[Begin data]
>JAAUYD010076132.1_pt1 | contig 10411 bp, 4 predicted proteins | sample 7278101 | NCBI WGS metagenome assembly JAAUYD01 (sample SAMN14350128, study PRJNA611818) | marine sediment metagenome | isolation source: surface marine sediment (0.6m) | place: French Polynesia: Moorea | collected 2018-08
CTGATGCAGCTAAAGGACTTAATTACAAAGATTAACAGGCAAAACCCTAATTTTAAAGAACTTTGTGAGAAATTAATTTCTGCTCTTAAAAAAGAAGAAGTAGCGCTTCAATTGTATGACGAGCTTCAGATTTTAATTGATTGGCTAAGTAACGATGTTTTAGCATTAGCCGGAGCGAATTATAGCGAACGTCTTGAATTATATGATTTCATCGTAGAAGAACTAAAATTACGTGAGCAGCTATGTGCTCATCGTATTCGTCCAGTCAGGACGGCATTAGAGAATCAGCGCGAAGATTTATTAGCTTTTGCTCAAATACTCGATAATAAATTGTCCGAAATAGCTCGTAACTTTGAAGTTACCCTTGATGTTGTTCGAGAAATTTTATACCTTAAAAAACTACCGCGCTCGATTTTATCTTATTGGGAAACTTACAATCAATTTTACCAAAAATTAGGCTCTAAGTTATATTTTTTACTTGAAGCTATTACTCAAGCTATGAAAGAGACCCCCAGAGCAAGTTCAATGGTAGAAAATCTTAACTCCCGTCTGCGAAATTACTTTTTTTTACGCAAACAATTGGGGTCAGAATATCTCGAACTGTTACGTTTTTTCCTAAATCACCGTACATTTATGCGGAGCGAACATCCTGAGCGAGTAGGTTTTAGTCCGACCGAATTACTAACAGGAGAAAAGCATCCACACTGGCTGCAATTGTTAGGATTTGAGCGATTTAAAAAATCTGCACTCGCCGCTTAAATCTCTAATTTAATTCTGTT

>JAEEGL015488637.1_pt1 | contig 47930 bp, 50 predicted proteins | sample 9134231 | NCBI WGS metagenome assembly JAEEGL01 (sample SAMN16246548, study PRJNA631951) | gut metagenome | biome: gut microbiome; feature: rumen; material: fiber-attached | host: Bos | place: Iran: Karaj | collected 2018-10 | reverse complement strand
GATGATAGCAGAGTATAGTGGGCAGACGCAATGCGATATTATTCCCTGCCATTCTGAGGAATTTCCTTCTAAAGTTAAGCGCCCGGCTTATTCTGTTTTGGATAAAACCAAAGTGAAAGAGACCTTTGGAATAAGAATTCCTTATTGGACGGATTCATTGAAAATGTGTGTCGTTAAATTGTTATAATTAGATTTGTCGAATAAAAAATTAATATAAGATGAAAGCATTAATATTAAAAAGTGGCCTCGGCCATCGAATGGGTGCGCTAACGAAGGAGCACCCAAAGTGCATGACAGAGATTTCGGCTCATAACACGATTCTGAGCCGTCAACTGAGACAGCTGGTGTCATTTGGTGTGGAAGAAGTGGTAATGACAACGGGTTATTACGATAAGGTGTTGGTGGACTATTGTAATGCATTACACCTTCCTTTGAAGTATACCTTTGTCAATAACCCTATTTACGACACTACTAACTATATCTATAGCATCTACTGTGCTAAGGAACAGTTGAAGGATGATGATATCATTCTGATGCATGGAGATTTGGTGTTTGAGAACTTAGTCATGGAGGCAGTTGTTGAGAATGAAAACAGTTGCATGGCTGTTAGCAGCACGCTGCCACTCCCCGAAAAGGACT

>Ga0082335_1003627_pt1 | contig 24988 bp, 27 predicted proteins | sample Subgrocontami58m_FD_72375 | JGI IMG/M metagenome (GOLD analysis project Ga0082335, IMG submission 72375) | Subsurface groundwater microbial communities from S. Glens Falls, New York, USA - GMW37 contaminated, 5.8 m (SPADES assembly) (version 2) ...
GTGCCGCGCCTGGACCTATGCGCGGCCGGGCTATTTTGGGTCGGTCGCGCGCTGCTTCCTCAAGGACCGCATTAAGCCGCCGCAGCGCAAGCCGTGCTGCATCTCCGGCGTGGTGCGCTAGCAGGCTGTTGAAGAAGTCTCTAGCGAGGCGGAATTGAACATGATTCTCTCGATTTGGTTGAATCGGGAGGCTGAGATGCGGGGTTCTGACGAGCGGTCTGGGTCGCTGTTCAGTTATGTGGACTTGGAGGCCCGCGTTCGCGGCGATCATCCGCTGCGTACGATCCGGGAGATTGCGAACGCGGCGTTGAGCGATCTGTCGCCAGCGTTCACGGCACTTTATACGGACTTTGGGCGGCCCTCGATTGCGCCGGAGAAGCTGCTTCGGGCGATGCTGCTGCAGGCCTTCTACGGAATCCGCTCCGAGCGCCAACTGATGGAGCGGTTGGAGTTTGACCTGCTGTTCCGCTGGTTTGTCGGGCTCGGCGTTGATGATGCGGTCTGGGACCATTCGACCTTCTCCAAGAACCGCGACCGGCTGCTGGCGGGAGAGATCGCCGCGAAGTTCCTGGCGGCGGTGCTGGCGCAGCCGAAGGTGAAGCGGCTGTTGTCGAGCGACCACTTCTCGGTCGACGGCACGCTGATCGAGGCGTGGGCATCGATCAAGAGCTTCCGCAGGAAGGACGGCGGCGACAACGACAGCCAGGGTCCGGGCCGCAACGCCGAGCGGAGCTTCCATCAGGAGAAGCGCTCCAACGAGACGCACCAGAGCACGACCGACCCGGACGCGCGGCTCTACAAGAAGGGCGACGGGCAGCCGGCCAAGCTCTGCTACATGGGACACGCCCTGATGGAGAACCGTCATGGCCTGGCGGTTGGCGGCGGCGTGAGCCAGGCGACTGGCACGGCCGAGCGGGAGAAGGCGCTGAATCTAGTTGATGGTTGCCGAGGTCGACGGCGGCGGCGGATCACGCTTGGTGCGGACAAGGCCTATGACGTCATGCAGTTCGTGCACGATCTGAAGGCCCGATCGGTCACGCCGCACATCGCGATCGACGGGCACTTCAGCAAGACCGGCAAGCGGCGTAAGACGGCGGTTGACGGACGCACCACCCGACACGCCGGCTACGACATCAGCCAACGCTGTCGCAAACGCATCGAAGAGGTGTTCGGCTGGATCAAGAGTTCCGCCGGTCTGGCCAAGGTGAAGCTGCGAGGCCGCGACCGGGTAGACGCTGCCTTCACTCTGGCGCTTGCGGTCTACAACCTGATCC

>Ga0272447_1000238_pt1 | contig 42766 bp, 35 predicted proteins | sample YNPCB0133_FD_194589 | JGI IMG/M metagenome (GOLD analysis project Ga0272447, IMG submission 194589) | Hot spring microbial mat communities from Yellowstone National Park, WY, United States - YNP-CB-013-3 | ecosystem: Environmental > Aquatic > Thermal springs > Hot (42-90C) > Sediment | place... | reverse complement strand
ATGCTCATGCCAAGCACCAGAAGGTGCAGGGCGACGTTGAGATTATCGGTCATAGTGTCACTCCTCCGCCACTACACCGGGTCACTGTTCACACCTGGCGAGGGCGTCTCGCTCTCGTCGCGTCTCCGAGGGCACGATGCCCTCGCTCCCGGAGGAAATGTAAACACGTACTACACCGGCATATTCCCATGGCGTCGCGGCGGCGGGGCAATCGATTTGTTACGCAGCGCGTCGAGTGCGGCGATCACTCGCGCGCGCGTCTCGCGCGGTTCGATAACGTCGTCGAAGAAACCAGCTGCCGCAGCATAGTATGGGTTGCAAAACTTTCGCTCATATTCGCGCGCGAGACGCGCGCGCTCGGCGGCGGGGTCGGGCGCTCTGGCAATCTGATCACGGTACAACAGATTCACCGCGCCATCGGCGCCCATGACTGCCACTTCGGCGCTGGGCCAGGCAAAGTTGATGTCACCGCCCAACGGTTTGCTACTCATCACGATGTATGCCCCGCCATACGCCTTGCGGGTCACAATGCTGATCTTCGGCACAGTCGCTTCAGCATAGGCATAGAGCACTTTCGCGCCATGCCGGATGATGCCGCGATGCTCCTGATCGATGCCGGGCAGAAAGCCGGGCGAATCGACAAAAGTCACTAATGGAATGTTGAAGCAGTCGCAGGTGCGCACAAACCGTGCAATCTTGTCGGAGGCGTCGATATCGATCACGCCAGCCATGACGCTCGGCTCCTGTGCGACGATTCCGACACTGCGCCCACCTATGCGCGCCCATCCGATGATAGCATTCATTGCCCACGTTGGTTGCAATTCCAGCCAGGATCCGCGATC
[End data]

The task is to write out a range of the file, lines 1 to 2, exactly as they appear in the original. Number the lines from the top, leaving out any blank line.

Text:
>JAAUYD010076132.1_pt1 | contig 10411 bp, 4 predicted proteins | sample 7278101 | NCBI WGS metagenome assembly JAAUYD01 (sample SAMN14350128, study PRJNA611818) | marine sediment metagenome | isolation source: surface marine sediment (0.6m) | place: French Polynesia: Moorea | collected 2018-08
CTGATGCAGCTAAAGGACTTAATTACAAAGATTAACAGGCAAAACCCTAATTTTAAAGAACTTTGTGAGAAATTAATTTCTGCTCTTAAAAAAGAAGAAGTAGCGCTTCAATTGTATGACGAGCTTCAGATTTTAATTGATTGGCTAAGTAACGATGTTTTAGCATTAGCCGGAGCGAATTATAGCGAACGTCTTGAATTATATGATTTCATCGTAGAAGAACTAAAATTACGTGAGCAGCTATGTGCTCATCGTATTCGTCCAGTCAGGACGGCATTAGAGAATCAGCGCGAAGATTTATTAGCTTTTGCTCAAATACTCGATAATAAATTGTCCGAAATAGCTCGTAACTTTGAAGTTACCCTTGATGTTGTTCGAGAAATTTTATACCTTAAAAAACTACCGCGCTCGATTTTATCTTATTGGGAAACTTACAATCAATTTTACCAAAAATTAGGCTCTAAGTTATATTTTTTACTTGAAGCTATTACTCAAGCTATGAAAGAGACCCCCAGAGCAAGTTCAATGGTAGAAAATCTTAACTCCCGTCTGCGAAATTACTTTTTTTTACGCAAACAATTGGGGTCAGAATATCTCGAACTGTTACGTTTTTTCCTAAATCACCGTACATTTATGCGGAGCGAACATCCTGAGCGAGTAGGTTTTAGTCCGACCGAATTACTAACAGGAGAAAAGCATCCACACTGGCTGCAATTGTTAGGATTTGAGCGATTTAAAAAATCTGCACTCGCCGCTTAAATCTCTAATTTAATTCTGTT